January 26, 2007

If You Haven't Done X, You Can't Talk About X: The Personal Experience Myth

One of the most common challenges heard by helping professionals who treat persons with substance-related problems is that people who have not personally experienced these problems having nothing useful to offer. "Have you ever been an alcoholic? If not, who are you to help me? You can't possibly understand what I'm going through." The erroneous claim that personal experience is a prerequisite for competence extends far beyond this scenario. It has been used by a couple readers to challenge me on some recent posts about parenting practices. It also has larger implications for understanding the religious mind (consider the concept of personal revelation). This is a myth worth exploring.

Much like the person suffering from a substance-related disorder challenging the competence their therapist, some readers ask, "Are you are parent? If not, what gives you the right to say anything about parenting?" The implication is quite clear. If I am not a parent, I hereby lose all credibility when it comes to parenting. It doesn't matter how much scientific literature I've digested. None of my opinions should be considered valid. It doesn't matter whether I've conducted scientific research on parenting practices, attending professional trainings on family law, parenting skills, or related topics. I have nothing of value to offer. You could pick any parent at random, and this individual would know far more about appropriate parenting than I could (unless of course I had children).

The nature of the claims I have just discussed provides a revealing insight into what psychologists call "dichotomous" or "black-and-white" thinking. If you have children, you are an expert on parenting. If not, you can offer nothing of value. No shades of gray are permitted. Not surprisingly, research has documented a relationship between this style of thinking and religious fundamentalism.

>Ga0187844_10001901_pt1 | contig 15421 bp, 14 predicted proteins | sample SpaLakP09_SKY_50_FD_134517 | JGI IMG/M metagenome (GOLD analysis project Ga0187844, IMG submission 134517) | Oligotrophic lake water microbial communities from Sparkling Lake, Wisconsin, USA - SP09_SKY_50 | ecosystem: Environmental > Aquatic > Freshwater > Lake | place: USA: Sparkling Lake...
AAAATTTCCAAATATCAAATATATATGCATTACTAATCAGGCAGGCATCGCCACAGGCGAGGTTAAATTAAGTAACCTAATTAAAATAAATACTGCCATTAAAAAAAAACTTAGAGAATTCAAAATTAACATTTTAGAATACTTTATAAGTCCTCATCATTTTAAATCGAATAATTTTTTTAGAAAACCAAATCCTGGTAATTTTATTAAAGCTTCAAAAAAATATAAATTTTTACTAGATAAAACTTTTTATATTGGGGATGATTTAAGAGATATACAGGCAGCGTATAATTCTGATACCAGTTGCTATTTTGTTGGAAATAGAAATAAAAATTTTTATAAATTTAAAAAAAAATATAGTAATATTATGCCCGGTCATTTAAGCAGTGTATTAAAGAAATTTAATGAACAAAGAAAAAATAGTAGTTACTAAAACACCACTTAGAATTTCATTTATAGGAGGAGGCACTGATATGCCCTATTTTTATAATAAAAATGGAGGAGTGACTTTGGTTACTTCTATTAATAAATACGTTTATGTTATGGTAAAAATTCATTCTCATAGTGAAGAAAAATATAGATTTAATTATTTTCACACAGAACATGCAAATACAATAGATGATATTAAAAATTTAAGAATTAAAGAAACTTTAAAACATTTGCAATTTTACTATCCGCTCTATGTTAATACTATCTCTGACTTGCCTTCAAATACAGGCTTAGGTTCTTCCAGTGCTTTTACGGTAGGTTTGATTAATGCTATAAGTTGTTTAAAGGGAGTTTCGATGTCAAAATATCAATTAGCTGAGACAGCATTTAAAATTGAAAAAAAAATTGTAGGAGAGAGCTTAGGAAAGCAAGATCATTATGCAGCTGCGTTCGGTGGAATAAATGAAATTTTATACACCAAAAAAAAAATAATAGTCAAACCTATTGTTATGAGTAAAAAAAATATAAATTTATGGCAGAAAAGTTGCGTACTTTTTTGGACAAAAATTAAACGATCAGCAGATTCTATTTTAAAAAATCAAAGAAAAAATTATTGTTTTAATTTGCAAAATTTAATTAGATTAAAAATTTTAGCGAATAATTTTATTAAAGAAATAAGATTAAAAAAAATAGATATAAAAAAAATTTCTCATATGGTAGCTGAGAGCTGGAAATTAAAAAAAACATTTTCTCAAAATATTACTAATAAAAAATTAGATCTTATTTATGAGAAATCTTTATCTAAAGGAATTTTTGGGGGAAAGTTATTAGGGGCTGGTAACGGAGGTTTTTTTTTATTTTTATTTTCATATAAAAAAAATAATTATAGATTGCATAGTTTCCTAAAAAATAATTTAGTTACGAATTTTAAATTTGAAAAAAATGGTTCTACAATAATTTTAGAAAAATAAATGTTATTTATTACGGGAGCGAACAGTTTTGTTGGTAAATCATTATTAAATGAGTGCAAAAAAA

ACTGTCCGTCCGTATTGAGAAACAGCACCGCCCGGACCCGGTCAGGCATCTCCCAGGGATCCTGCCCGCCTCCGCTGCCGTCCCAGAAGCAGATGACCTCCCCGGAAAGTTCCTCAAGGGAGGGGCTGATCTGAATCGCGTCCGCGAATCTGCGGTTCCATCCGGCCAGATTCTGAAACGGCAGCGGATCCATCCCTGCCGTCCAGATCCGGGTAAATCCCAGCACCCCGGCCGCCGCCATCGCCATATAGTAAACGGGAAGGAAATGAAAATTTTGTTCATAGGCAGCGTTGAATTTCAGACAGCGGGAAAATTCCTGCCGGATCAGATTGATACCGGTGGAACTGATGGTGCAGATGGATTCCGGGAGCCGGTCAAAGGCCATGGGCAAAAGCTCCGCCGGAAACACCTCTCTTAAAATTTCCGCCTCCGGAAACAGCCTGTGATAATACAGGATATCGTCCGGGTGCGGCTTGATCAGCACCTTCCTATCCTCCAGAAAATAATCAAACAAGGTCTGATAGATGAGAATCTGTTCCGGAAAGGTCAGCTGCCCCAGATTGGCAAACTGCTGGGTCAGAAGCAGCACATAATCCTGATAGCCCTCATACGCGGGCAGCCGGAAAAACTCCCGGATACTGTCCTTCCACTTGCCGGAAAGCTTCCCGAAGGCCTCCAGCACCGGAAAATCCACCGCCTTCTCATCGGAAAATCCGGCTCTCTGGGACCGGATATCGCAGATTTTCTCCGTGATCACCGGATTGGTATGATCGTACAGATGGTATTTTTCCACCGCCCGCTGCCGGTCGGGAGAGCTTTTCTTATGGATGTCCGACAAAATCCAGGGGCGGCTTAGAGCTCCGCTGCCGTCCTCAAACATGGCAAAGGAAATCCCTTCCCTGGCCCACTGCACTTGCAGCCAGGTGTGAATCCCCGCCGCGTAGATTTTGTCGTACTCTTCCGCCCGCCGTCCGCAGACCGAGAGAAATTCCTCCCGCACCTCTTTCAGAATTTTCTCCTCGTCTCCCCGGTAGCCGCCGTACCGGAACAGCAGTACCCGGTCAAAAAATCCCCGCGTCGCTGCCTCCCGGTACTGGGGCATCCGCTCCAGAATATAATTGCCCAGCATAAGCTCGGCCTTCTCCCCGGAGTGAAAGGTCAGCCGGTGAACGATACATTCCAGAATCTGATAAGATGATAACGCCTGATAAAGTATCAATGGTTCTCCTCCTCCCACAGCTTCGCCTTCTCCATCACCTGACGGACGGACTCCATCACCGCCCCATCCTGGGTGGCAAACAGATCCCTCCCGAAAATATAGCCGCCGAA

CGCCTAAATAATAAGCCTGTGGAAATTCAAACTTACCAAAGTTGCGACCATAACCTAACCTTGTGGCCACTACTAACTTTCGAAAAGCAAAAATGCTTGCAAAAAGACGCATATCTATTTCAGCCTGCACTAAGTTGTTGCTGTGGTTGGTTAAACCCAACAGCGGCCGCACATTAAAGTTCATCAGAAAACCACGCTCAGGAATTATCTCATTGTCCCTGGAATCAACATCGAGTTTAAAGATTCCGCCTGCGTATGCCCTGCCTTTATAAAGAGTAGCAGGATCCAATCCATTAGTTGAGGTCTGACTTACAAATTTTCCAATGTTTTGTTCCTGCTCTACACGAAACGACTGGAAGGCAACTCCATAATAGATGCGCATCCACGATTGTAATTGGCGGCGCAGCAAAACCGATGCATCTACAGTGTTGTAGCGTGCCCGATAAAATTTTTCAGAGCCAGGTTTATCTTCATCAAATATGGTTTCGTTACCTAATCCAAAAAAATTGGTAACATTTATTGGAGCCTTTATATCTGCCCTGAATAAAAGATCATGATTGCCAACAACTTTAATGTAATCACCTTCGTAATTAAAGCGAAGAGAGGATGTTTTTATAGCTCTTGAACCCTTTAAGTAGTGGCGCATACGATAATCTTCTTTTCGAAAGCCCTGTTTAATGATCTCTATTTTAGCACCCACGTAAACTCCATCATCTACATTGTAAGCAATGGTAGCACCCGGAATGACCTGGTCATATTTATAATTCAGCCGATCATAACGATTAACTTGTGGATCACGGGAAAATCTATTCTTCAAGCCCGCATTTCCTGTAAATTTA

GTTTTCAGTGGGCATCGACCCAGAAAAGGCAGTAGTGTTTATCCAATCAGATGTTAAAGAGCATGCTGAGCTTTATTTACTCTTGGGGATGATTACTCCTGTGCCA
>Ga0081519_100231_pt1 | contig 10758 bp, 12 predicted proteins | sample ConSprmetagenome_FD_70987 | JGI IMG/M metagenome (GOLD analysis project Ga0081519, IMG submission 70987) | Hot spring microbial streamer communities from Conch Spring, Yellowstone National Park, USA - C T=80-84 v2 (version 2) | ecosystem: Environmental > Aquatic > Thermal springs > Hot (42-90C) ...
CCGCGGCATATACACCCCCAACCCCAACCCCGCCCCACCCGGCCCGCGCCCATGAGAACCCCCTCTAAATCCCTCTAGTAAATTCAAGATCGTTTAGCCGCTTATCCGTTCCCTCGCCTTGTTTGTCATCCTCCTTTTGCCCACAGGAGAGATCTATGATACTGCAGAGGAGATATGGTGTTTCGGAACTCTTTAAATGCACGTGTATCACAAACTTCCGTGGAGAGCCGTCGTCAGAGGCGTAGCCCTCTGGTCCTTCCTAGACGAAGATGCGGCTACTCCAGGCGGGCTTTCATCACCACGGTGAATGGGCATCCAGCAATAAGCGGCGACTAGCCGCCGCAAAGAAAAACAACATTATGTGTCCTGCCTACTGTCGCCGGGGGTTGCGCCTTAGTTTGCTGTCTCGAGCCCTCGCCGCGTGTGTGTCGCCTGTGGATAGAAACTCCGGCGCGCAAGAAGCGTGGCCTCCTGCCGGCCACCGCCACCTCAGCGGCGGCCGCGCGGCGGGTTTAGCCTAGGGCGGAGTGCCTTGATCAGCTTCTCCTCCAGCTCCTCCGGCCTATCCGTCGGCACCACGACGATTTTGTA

There are too many ways to shatter the personal experience myth to consider them all, so I'll focus on one. There are many ways to obtain knowledge, and personal experience is often relevant. However, it is widely recognized throughout the sciences that personal experience is deeply flawed with biases, cognitive errors, and a host of other human flaws. For this reason, it is rarely considered a valid form of knowledge in the pursuit of science. In fact, personal experience is considered alongside authority in virtually every introductory psychology text when the scientific method is introduced. Students learn that expertise is based on scholarly research and familiarity with the process of science, not on authoritarian pronouncements and personal experience. The books typically follow this presentation with several examples of how science has destroyed what was previously accepted as "common sense."

When believers say that their belief is based on personal revelation, they are treading on similar ground. They make claims about the natural world, justify these claims on the basis of religious dogma, and then attempt to validate the dogma through personal revelation. They know the words in their bible are true because they feel the presence of their god. How do they know they are not mistaken? Because they feel the presence so strongly. Why won't their god reveal itself to us so we can understand? Because we don't believe. Personal experience in the form of revelation trumps all.

Time to simplify this a bit to wrap up. The question: "What are the psychological effects of spanking on children of a certain age range over a specified interval of time?" How do we answer this question? Do we simply ask a parent? To answer this question, I want scientific research conducted by qualified experts. I want their qualifications to include advanced degrees because this tells me that they have vast expertise in many areas which will be relevant (e.g., child development, research design, statistics, etc.). Beyond this, I want replication of their findings by an independent research team, and I want everything peer-reviewed. It makes no difference to me whatsoever if these researchers have children.

A small minority of my readers may disagree. They would evidently take the word of pretty much any parent over the scientific process I described. And they question my credibility?

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